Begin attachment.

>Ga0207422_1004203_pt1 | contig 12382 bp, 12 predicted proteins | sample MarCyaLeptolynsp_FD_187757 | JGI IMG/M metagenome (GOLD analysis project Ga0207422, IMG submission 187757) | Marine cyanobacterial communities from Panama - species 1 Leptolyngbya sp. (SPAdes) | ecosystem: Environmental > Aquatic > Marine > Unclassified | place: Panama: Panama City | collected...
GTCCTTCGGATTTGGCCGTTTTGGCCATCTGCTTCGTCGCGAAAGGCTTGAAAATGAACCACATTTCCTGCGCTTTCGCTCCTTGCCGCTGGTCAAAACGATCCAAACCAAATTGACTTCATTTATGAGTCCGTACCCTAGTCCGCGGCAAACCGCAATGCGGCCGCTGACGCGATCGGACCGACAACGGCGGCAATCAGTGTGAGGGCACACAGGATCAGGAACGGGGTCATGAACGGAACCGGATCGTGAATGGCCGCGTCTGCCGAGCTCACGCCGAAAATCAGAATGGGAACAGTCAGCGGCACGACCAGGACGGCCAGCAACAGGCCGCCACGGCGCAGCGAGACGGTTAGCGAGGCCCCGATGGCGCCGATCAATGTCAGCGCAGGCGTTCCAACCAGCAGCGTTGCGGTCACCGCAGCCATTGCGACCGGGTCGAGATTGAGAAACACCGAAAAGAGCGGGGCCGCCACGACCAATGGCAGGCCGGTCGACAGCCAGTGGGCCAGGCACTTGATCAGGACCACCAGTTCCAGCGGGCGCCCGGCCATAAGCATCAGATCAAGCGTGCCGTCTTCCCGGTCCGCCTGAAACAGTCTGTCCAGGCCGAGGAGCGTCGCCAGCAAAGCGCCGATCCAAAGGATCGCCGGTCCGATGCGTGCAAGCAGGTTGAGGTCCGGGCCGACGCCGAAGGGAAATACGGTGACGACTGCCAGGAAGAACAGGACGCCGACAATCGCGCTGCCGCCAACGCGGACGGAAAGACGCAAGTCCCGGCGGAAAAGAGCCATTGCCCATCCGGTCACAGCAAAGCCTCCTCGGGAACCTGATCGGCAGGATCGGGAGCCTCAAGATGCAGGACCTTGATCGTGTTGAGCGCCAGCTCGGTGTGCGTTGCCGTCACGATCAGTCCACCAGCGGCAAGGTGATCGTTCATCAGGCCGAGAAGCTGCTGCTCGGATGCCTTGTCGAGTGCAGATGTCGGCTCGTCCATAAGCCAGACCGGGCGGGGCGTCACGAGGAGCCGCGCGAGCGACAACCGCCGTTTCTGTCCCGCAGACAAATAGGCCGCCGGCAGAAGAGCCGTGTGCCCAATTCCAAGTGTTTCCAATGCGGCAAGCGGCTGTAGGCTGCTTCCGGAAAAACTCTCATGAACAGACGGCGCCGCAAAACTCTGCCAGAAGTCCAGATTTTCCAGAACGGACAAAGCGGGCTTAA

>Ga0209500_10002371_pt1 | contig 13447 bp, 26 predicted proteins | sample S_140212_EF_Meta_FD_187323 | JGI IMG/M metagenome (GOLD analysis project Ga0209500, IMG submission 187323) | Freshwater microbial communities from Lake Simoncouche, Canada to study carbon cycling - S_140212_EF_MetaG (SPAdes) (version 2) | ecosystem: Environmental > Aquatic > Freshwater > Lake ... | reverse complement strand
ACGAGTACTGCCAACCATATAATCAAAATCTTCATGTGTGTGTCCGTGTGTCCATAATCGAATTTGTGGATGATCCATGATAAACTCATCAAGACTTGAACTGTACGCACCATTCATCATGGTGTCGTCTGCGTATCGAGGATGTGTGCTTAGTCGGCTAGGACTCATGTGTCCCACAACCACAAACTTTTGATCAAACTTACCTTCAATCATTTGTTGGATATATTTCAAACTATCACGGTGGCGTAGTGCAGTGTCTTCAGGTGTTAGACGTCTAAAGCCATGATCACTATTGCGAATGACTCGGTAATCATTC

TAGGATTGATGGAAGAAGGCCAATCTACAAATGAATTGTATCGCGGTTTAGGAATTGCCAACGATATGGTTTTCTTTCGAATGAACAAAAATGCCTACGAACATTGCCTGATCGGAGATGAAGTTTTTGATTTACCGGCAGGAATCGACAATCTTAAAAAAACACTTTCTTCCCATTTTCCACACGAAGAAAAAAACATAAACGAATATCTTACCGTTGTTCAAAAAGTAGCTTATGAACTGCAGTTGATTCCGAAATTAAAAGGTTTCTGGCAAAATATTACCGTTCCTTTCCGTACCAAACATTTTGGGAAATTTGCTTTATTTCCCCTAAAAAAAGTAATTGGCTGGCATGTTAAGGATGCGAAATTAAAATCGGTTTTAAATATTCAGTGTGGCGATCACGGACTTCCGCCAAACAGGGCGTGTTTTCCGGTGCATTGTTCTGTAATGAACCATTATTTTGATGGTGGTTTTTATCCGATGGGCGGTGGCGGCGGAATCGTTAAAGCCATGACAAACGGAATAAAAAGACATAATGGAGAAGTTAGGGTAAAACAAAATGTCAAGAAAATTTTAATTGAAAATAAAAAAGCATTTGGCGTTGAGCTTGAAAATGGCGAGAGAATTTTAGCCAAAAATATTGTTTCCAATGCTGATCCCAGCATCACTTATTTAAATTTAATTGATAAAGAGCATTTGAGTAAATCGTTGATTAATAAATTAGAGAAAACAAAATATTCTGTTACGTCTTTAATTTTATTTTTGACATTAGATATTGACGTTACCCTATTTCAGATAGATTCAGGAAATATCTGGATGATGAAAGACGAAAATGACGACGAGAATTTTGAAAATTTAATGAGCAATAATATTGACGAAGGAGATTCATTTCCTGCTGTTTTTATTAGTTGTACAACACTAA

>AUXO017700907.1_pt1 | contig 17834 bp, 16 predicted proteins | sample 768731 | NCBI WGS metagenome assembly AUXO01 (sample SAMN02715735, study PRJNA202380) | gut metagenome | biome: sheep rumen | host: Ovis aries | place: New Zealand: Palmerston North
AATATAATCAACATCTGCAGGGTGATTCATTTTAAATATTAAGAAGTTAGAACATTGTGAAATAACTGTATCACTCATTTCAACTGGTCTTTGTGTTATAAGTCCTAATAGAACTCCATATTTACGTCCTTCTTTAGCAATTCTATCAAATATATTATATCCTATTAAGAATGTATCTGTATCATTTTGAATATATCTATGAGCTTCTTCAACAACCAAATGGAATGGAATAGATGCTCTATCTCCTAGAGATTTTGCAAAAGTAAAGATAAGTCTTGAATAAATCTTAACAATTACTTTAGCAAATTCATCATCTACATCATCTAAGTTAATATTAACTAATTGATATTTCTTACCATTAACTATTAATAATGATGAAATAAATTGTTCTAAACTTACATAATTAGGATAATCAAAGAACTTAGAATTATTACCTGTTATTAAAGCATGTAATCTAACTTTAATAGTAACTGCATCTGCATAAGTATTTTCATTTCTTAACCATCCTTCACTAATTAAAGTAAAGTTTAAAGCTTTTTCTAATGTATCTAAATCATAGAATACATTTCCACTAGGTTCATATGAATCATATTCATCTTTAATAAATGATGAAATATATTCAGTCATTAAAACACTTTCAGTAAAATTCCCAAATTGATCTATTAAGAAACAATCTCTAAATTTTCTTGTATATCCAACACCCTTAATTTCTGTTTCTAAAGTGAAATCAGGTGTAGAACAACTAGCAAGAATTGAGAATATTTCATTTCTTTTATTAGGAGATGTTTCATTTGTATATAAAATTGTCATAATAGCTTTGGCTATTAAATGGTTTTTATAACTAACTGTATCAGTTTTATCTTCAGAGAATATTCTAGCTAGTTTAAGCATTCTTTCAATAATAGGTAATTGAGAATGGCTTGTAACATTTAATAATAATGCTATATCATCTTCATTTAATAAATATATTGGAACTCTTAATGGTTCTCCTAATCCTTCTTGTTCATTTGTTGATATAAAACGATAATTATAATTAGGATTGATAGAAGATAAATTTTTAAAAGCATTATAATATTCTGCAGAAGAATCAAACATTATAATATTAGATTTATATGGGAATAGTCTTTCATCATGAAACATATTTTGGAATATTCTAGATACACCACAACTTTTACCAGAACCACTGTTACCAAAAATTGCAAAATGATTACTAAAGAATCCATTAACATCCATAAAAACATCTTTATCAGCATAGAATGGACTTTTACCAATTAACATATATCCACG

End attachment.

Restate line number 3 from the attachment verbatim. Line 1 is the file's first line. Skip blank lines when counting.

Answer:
>Ga0209500_10002371_pt1 | contig 13447 bp, 26 predicted proteins | sample S_140212_EF_Meta_FD_187323 | JGI IMG/M metagenome (GOLD analysis project Ga0209500, IMG submission 187323) | Freshwater microbial communities from Lake Simoncouche, Canada to study carbon cycling - S_140212_EF_MetaG (SPAdes) (version 2) | ecosystem: Environmental > Aquatic > Freshwater > Lake ... | reverse complement strand